With one fantastic day and several amazing birds already under our belt, we headed back to Mauna Kea the following morning (March 14) – this time to the drier western slopes and the home of another very rare honeycreeper. The mamane-naio forest of Puu La’au is one of the best places to see Palila – a critically endangered species that feeds almost entirely on the green seed pods of mamane trees. We were very fortunate to have one of the birds, the last remaining “grosbeak honeycreeper” of Hawaii, fly across the road in front of our vans on the drive up. It landed right alongside the road, allowing almost the entire group some very good looks before it disappeared a few minutes later. We continued up to an elevation of ~7500′ where Jody and I had seen a pair just two days prior, hoping for even more. Unable to see or hear any after a 20 minute stroll, we were headed back to the vehicles when one of our participants picked up on one flying in … and suddenly there were four!! Although they were never close enough for great photos, they did obligingly sit still long enough for everyone to get wonderful scope views. Seeing five of these incredibly threatened birds was awesome – and a highlight that would be hard to beat.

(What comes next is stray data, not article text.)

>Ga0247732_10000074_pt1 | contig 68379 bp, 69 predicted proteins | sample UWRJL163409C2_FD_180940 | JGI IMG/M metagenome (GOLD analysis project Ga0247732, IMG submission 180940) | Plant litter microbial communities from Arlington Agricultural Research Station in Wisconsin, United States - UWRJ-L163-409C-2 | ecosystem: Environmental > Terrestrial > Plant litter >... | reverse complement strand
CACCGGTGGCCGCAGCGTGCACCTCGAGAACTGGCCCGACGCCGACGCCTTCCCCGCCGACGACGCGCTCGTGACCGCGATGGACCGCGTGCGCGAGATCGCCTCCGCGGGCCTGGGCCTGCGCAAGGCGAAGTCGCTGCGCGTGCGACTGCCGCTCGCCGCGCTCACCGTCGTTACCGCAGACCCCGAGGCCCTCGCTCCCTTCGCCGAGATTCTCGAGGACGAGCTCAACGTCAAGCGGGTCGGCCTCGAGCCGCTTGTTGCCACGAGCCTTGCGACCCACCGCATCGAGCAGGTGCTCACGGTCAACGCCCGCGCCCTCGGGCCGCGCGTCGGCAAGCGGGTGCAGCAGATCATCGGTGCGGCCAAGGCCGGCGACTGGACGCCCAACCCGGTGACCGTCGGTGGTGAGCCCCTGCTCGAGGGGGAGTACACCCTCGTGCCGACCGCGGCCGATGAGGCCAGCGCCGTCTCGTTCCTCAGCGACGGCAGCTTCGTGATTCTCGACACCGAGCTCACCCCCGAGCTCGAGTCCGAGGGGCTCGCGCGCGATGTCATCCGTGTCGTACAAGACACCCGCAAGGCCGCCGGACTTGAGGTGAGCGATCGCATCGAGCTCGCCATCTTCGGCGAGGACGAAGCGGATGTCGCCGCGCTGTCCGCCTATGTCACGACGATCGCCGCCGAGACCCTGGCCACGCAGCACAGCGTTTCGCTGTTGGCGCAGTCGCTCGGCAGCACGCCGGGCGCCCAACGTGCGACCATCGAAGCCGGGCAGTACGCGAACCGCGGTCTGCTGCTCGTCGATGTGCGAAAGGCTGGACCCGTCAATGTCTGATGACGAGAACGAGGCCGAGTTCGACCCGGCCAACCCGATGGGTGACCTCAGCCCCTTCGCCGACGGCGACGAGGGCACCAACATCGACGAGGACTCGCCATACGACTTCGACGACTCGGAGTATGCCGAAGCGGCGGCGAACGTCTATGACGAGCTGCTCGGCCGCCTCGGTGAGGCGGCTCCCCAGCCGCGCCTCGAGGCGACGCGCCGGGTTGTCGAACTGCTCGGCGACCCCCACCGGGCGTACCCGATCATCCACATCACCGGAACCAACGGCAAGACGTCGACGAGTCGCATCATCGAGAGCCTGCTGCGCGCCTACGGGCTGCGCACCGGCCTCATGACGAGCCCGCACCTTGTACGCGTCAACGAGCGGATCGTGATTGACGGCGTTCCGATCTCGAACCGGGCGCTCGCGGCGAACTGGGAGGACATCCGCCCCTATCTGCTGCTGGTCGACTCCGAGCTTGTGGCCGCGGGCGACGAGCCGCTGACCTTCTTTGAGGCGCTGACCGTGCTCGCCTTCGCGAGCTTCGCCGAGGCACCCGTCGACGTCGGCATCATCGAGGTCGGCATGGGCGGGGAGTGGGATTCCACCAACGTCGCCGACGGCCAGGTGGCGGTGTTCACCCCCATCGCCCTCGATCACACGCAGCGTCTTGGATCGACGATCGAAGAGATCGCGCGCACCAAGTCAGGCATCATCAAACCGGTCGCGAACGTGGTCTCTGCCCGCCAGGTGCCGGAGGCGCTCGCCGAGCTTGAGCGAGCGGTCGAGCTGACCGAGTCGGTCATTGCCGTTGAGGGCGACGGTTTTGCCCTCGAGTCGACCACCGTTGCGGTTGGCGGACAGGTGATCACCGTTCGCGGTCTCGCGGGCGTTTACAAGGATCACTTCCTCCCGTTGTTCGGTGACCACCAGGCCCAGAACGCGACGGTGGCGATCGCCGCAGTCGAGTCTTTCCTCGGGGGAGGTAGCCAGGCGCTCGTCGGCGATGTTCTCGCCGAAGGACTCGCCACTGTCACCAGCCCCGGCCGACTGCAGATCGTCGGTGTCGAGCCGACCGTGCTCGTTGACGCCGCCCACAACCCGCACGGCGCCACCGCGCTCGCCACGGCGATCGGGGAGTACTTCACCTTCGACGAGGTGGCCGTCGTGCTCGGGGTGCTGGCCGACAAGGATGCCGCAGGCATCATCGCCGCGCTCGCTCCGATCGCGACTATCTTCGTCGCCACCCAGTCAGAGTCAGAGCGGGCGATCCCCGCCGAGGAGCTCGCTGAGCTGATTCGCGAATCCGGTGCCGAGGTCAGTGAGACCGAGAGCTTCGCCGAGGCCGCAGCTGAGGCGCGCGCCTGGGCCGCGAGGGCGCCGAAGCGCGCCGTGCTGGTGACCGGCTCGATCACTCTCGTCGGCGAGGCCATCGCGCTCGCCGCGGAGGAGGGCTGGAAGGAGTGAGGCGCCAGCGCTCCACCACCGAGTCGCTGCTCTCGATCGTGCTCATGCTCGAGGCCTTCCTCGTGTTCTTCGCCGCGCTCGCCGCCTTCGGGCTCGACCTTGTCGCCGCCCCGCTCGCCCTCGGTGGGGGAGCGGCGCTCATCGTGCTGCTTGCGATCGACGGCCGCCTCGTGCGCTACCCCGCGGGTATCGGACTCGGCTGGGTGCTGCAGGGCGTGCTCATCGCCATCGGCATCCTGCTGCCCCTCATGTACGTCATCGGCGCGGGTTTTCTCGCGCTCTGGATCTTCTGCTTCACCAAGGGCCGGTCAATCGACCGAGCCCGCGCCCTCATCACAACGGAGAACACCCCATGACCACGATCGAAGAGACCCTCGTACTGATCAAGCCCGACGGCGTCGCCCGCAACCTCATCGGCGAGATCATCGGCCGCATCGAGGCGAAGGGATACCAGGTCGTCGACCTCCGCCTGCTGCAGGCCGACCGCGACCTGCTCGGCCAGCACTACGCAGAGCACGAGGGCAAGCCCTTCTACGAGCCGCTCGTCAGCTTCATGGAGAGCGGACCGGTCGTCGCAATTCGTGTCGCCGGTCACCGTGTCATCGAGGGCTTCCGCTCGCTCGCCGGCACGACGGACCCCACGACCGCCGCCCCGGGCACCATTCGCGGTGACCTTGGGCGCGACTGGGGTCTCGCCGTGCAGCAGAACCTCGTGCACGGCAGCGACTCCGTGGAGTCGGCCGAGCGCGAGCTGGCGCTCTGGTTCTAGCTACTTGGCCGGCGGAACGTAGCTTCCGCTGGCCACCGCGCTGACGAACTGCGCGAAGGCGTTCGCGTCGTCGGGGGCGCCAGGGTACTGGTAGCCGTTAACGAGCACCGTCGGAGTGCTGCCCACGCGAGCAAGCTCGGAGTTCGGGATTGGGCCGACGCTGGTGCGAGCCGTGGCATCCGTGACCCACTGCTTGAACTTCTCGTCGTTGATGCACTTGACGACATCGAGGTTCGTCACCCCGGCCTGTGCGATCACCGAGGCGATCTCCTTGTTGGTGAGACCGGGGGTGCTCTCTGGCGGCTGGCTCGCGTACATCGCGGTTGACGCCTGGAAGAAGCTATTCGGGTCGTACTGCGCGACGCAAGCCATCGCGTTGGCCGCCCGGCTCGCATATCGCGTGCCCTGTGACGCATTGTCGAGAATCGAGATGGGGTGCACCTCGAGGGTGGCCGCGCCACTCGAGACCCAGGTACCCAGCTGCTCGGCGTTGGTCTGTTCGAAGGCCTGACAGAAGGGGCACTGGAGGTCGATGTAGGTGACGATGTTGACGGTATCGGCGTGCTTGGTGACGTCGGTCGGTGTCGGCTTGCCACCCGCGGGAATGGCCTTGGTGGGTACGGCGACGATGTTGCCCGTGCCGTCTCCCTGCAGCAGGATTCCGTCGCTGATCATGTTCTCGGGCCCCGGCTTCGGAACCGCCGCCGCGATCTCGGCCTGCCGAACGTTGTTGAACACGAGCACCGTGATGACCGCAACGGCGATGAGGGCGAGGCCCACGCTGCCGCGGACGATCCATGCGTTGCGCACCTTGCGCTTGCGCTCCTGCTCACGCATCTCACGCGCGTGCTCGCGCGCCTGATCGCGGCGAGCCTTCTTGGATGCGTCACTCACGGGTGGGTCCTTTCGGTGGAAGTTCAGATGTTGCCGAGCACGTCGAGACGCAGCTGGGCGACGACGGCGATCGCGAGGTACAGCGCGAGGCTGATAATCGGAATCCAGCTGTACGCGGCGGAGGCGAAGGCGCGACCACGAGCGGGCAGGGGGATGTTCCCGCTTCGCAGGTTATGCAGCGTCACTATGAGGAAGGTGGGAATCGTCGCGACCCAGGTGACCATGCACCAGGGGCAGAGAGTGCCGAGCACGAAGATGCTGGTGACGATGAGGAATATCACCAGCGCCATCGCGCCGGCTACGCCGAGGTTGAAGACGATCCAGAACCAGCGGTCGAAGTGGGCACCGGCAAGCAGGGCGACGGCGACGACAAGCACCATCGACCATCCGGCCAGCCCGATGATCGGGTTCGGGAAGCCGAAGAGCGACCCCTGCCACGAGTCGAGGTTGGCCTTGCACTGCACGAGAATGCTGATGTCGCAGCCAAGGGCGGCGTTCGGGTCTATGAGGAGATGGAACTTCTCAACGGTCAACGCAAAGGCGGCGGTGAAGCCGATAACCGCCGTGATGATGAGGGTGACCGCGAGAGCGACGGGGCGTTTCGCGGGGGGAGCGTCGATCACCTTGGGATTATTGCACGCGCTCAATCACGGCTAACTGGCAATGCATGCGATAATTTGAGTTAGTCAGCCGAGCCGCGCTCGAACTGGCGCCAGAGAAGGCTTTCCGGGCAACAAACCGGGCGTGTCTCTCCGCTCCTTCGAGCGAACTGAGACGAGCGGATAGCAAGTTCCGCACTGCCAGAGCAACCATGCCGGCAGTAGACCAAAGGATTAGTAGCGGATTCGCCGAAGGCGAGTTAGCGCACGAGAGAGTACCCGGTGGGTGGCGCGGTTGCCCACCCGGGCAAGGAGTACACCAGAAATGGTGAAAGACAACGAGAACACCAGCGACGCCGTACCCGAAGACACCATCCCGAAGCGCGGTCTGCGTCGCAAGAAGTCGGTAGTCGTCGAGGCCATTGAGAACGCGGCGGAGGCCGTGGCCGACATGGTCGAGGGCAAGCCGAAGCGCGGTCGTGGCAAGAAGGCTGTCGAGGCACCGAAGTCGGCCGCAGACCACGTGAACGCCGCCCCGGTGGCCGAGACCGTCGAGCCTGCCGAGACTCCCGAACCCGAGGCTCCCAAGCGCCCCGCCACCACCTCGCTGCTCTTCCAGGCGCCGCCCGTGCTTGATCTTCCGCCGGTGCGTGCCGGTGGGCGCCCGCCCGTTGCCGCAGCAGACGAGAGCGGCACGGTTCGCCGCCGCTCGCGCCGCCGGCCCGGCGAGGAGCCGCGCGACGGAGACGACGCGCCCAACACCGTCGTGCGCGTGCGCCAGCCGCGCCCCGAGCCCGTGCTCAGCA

The Palila is one of the most endangered birds in Hawaii, with its entire population living in an area on the western slopes of Mauna Kea that can be seen in one panoramic view from the Saddle Road. All the other "grosbeak honeycreepers" have already become extinct.